I will earn at least $5,000 selling flooring and other products from this tree and keep nearly all of the money in the local economy.  In our business system, the upper knotty logs of this tree have about the same high value as this one perfect log.  The small knotty and crooked cherry logs and the elm tree also toppled in this windstorm will earn similar high value.  Our character grade custom blended hardwood flooring earns us about $10 per board foot for all dense hardwoods on our farm.
This perfect log and the upper knotty logs will be quartersawn to get the best value boards.  The lumber will be dried with naturally accelerated wind power and the sun’s heat - in our Solar Cycle Lumber dry kilns.  The clear boards will likely be made into higher value products than flooring. 
We make cutting boards, cheese boards, signs and plaques that can earn us $20+ per board foot.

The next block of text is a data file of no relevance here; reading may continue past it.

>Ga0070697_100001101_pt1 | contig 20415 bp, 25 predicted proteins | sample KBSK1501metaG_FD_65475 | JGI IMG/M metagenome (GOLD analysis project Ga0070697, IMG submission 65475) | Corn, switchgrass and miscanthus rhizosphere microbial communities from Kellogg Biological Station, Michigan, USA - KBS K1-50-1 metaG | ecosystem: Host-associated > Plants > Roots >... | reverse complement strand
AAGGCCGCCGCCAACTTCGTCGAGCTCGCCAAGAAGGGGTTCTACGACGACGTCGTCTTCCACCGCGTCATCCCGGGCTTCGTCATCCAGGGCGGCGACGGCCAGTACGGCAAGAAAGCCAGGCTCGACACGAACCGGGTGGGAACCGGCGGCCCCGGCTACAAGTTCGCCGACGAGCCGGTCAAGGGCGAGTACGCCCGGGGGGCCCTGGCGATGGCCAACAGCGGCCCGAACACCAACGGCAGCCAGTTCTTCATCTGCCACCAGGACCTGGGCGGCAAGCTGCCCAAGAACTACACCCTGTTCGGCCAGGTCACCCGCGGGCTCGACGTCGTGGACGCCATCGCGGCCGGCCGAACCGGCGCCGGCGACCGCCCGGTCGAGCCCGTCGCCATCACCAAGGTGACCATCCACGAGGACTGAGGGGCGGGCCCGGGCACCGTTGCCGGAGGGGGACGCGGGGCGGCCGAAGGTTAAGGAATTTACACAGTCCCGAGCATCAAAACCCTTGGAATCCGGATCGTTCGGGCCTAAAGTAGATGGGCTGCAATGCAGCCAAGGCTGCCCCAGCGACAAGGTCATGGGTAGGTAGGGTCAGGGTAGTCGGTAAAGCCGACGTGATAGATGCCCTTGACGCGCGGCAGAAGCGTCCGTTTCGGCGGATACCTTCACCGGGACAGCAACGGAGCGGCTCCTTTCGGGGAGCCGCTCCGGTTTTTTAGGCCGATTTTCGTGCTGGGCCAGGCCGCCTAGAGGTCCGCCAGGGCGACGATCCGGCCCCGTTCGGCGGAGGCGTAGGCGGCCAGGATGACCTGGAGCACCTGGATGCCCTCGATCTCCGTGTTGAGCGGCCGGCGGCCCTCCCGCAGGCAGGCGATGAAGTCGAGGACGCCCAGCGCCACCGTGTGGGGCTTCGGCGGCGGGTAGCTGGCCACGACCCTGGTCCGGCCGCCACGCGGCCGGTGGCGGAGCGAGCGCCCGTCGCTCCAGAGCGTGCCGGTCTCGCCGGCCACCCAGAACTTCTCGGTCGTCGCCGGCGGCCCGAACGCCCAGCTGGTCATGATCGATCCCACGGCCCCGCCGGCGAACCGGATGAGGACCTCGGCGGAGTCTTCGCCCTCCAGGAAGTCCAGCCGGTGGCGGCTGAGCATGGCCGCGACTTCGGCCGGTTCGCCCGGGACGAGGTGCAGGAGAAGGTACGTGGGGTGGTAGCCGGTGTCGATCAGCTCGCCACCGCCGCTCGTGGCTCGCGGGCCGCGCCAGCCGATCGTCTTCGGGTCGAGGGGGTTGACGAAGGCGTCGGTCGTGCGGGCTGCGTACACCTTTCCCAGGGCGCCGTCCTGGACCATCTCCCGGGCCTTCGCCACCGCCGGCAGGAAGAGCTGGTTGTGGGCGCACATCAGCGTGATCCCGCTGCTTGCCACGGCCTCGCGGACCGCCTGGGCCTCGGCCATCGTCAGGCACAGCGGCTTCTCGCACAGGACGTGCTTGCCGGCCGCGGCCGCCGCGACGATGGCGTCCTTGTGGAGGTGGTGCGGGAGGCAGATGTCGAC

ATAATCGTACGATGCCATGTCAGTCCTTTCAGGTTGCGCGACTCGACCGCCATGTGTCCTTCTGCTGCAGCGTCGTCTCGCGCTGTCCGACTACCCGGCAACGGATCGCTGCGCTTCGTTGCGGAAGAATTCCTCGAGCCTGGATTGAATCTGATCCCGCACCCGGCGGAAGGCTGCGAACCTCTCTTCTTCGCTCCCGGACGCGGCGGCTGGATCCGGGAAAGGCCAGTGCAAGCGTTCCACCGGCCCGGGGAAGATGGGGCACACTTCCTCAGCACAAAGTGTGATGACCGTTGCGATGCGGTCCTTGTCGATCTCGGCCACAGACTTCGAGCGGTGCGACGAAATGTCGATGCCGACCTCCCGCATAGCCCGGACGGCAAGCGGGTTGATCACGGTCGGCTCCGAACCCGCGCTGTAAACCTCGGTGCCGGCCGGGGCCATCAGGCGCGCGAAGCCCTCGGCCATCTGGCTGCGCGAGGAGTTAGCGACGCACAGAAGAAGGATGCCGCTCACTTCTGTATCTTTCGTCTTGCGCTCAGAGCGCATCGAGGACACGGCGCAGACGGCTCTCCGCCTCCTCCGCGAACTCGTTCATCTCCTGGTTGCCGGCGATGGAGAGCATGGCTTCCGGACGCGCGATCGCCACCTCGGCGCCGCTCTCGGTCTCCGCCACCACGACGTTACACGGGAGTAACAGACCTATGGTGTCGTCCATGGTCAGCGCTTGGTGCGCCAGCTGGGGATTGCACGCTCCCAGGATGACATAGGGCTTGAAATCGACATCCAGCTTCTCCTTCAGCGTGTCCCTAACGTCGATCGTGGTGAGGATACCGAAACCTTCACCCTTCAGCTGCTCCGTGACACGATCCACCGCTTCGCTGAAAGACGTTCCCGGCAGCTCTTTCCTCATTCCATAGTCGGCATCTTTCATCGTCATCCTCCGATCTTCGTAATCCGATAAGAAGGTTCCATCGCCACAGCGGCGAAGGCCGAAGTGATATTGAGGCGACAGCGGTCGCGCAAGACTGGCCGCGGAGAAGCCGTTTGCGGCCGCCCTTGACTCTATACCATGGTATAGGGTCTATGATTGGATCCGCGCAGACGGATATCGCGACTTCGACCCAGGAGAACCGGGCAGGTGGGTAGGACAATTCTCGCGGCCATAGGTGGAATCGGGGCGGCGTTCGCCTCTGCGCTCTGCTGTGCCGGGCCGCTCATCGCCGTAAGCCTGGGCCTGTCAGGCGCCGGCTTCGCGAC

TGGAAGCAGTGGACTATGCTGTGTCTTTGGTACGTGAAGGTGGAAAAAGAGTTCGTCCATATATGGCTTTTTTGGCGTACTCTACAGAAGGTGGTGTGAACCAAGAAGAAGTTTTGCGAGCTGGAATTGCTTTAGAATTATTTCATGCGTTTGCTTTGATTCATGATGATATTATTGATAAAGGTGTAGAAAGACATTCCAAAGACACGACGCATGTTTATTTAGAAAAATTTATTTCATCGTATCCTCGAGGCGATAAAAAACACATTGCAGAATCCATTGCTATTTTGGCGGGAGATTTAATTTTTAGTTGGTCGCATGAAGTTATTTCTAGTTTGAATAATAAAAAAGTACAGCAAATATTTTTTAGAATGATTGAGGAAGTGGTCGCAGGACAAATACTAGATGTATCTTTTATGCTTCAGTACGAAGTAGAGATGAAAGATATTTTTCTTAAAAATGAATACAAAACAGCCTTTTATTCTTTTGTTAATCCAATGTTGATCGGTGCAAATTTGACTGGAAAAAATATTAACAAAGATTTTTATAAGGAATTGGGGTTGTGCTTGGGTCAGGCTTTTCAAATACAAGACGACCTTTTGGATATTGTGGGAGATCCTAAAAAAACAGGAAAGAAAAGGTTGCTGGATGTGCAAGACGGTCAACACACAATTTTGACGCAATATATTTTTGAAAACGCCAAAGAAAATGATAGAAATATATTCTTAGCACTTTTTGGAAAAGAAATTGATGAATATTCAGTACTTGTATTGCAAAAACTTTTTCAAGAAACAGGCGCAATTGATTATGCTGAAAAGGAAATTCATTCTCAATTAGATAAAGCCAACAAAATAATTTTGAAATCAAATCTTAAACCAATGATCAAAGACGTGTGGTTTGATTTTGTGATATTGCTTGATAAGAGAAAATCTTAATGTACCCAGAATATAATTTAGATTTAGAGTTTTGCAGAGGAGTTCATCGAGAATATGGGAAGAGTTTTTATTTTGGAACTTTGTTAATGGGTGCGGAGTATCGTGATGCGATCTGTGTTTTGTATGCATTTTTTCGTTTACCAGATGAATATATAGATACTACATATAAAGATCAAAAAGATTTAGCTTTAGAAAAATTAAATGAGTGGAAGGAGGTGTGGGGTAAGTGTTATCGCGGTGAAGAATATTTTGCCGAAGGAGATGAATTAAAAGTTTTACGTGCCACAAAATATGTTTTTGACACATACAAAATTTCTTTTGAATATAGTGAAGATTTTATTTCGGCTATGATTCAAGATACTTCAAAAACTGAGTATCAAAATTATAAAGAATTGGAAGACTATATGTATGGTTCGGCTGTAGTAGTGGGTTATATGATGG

We make kitchen cabinets and doors that earn us $30+ per board foot.
We make wooden countertops, stairways, and furniture that bring in $50+ per board foot.
We make specialty products and pieces of art that earn over $100 per board foot.
Our government and Universities support the commercial timber markets and the ongoing practice of exporting our best logs to the Far East for processing.  This continues the system of exporting our jobs and our resources and our money.  Wisconsin government and Universities actively block forest owner efforts to promote the use of locally grown and manufactured forest products. 
The timber industry is dominated by a few huge corporations.  These corporations influence and control the government  to protect the industrial system.  Even though the Wisconsin timber industry has lost 500,000 jobs and half of our production in the last 30 years to mechanization and globalization, the industrial dominance is still in place around here.